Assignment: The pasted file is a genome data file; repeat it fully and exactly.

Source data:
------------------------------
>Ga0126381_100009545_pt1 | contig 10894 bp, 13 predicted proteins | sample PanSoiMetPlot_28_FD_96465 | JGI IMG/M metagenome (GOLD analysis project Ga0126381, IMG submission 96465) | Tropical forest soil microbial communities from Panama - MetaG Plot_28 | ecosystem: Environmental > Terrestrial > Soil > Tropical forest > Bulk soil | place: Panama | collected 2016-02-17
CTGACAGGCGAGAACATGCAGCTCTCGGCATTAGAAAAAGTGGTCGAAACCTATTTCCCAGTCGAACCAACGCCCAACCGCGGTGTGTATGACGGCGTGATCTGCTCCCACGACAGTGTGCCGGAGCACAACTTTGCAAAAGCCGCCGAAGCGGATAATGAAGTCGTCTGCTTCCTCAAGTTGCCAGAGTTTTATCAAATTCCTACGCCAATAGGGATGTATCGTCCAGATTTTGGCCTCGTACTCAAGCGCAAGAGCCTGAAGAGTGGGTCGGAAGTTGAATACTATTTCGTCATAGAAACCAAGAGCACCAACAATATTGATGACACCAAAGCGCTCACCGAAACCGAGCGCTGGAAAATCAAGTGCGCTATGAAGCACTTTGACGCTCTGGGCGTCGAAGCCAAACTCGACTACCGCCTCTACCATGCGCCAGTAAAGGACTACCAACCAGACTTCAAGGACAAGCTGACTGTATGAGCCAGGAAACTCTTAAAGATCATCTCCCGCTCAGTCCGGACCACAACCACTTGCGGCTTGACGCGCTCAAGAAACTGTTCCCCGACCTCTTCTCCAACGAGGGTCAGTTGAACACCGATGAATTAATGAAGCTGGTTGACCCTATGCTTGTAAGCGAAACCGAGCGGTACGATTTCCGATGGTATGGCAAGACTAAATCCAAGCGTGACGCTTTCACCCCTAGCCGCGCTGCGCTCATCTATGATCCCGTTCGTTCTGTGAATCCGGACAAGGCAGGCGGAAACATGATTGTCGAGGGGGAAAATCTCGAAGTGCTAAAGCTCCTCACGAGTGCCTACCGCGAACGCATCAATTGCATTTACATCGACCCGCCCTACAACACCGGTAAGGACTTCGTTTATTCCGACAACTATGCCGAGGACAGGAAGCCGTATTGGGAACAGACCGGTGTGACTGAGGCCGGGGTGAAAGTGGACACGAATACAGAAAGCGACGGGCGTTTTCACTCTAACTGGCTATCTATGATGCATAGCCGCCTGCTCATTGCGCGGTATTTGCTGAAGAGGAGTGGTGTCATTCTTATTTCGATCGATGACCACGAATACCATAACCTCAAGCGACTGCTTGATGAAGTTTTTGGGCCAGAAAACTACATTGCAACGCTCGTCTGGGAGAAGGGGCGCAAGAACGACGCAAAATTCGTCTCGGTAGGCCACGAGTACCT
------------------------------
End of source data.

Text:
>Ga0126381_100009545_pt1 | contig 10894 bp, 13 predicted proteins | sample PanSoiMetPlot_28_FD_96465 | JGI IMG/M metagenome (GOLD analysis project Ga0126381, IMG submission 96465) | Tropical forest soil microbial communities from Panama - MetaG Plot_28 | ecosystem: Environmental > Terrestrial > Soil > Tropical forest > Bulk soil | place: Panama | collected 2016-02-17
CTGACAGGCGAGAACATGCAGCTCTCGGCATTAGAAAAAGTGGTCGAAACCTATTTCCCAGTCGAACCAACGCCCAACCGCGGTGTGTATGACGGCGTGATCTGCTCCCACGACAGTGTGCCGGAGCACAACTTTGCAAAAGCCGCCGAAGCGGATAATGAAGTCGTCTGCTTCCTCAAGTTGCCAGAGTTTTATCAAATTCCTACGCCAATAGGGATGTATCGTCCAGATTTTGGCCTCGTACTCAAGCGCAAGAGCCTGAAGAGTGGGTCGGAAGTTGAATACTATTTCGTCATAGAAACCAAGAGCACCAACAATATTGATGACACCAAAGCGCTCACCGAAACCGAGCGCTGGAAAATCAAGTGCGCTATGAAGCACTTTGACGCTCTGGGCGTCGAAGCCAAACTCGACTACCGCCTCTACCATGCGCCAGTAAAGGACTACCAACCAGACTTCAAGGACAAGCTGACTGTATGAGCCAGGAAACTCTTAAAGATCATCTCCCGCTCAGTCCGGACCACAACCACTTGCGGCTTGACGCGCTCAAGAAACTGTTCCCCGACCTCTTCTCCAACGAGGGTCAGTTGAACACCGATGAATTAATGAAGCTGGTTGACCCTATGCTTGTAAGCGAAACCGAGCGGTACGATTTCCGATGGTATGGCAAGACTAAATCCAAGCGTGACGCTTTCACCCCTAGCCGCGCTGCGCTCATCTATGATCCCGTTCGTTCTGTGAATCCGGACAAGGCAGGCGGAAACATGATTGTCGAGGGGGAAAATCTCGAAGTGCTAAAGCTCCTCACGAGTGCCTACCGCGAACGCATCAATTGCATTTACATCGACCCGCCCTACAACACCGGTAAGGACTTCGTTTATTCCGACAACTATGCCGAGGACAGGAAGCCGTATTGGGAACAGACCGGTGTGACTGAGGCCGGGGTGAAAGTGGACACGAATACAGAAAGCGACGGGCGTTTTCACTCTAACTGGCTATCTATGATGCATAGCCGCCTGCTCATTGCGCGGTATTTGCTGAAGAGGAGTGGTGTCATTCTTATTTCGATCGATGACCACGAATACCATAACCTCAAGCGACTGCTTGATGAAGTTTTTGGGCCAGAAAACTACATTGCAACGCTCGTCTGGGAGAAGGGGCGCAAGAACGACGCAAAATTCGTCTCGGTAGGCCACGAGTACCT